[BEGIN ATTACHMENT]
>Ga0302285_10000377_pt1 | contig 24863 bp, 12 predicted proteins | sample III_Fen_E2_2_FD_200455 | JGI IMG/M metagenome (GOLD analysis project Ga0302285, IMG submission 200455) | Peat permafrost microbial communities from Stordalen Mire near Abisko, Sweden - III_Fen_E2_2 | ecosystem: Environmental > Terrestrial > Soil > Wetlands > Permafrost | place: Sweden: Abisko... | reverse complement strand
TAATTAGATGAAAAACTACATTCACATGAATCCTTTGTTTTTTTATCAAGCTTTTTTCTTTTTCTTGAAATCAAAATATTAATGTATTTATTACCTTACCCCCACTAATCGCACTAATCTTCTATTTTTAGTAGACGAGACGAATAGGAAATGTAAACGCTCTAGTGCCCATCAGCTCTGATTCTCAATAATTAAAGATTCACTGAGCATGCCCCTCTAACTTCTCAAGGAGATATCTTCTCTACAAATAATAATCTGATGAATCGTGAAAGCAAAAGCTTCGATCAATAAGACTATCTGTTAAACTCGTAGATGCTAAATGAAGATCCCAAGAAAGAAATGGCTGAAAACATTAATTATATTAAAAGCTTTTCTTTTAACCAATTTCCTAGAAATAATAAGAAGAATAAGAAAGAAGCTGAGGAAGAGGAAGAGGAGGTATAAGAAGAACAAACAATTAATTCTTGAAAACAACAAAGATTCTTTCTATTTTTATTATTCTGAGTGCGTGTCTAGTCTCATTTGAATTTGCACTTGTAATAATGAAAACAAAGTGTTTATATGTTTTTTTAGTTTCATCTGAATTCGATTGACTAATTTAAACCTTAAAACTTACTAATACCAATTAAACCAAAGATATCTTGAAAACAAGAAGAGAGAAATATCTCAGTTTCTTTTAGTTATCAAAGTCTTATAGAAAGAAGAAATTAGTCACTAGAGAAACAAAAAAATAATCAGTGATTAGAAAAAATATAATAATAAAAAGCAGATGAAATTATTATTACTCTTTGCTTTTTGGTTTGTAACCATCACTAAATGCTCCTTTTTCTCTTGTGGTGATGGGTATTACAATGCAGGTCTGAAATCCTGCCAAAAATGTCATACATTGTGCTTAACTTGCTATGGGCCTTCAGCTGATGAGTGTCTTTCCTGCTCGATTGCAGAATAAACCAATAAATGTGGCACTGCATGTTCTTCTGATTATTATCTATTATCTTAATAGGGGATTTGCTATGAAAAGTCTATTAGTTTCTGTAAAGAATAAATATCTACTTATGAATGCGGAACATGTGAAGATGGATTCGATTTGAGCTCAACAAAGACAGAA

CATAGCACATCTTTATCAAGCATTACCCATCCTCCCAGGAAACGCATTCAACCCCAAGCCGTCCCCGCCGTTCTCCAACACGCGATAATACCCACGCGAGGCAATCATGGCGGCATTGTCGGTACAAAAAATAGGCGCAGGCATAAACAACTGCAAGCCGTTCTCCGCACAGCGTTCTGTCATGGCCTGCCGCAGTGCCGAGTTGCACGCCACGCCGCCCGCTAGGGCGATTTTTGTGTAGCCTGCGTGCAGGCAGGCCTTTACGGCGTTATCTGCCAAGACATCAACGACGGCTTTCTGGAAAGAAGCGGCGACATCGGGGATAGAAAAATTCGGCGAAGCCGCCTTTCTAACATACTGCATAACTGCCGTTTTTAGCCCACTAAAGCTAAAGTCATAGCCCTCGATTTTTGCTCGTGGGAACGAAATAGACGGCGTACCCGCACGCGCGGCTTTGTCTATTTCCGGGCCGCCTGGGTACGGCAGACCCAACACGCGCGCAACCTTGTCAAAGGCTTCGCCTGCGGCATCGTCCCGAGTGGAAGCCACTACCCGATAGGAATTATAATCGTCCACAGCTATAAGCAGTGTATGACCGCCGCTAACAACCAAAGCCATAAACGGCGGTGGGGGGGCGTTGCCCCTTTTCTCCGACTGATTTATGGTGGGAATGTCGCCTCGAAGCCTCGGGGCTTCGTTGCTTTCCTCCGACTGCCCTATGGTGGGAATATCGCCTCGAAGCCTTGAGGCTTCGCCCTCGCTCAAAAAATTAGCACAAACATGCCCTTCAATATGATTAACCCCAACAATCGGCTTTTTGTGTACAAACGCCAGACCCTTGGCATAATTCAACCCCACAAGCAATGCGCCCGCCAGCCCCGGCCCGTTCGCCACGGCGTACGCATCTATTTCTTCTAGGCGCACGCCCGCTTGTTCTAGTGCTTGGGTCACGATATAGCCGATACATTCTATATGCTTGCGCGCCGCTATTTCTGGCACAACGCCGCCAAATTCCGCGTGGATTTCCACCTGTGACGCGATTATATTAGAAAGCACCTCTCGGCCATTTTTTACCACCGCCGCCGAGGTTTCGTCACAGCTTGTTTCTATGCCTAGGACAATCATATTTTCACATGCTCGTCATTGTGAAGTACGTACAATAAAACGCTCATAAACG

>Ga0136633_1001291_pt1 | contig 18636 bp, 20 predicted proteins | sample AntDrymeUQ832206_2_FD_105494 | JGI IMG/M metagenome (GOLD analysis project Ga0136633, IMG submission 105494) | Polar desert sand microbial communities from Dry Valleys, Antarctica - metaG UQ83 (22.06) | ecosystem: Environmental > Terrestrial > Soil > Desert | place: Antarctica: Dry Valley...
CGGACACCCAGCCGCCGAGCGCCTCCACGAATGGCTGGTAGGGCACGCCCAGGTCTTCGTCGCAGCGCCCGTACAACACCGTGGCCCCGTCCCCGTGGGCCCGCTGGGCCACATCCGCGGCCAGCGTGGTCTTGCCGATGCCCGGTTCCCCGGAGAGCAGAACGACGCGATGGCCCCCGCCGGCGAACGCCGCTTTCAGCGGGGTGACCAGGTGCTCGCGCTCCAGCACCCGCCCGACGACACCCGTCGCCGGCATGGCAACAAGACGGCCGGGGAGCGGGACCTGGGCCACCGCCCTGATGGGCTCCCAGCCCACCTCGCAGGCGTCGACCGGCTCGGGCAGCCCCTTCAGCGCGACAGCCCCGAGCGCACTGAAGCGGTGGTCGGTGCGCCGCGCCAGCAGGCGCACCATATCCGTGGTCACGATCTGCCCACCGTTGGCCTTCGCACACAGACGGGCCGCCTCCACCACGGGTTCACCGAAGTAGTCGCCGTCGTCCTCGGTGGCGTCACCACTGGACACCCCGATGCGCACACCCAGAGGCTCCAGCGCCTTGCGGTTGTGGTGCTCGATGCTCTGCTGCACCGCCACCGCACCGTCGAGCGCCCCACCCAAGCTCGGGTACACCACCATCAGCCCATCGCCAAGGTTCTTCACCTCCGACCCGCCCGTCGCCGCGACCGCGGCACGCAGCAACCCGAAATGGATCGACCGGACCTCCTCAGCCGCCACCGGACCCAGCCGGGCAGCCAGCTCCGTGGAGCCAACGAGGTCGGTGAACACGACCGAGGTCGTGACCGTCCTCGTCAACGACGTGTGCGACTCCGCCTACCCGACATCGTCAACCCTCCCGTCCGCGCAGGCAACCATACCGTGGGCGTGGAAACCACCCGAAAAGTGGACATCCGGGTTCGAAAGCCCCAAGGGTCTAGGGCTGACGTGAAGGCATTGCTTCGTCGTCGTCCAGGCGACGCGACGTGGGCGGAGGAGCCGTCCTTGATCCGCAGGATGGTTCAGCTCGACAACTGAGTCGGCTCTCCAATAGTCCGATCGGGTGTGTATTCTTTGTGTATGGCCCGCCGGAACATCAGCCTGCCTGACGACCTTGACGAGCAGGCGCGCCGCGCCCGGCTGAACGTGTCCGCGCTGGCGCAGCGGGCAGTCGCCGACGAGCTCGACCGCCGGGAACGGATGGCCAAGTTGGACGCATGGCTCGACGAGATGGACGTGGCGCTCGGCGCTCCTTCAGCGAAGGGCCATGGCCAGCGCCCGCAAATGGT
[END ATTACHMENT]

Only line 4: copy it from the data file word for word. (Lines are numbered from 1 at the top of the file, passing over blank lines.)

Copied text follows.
>Ga0136633_1001291_pt1 | contig 18636 bp, 20 predicted proteins | sample AntDrymeUQ832206_2_FD_105494 | JGI IMG/M metagenome (GOLD analysis project Ga0136633, IMG submission 105494) | Polar desert sand microbial communities from Dry Valleys, Antarctica - metaG UQ83 (22.06) | ecosystem: Environmental > Terrestrial > Soil > Desert | place: Antarctica: Dry Valley...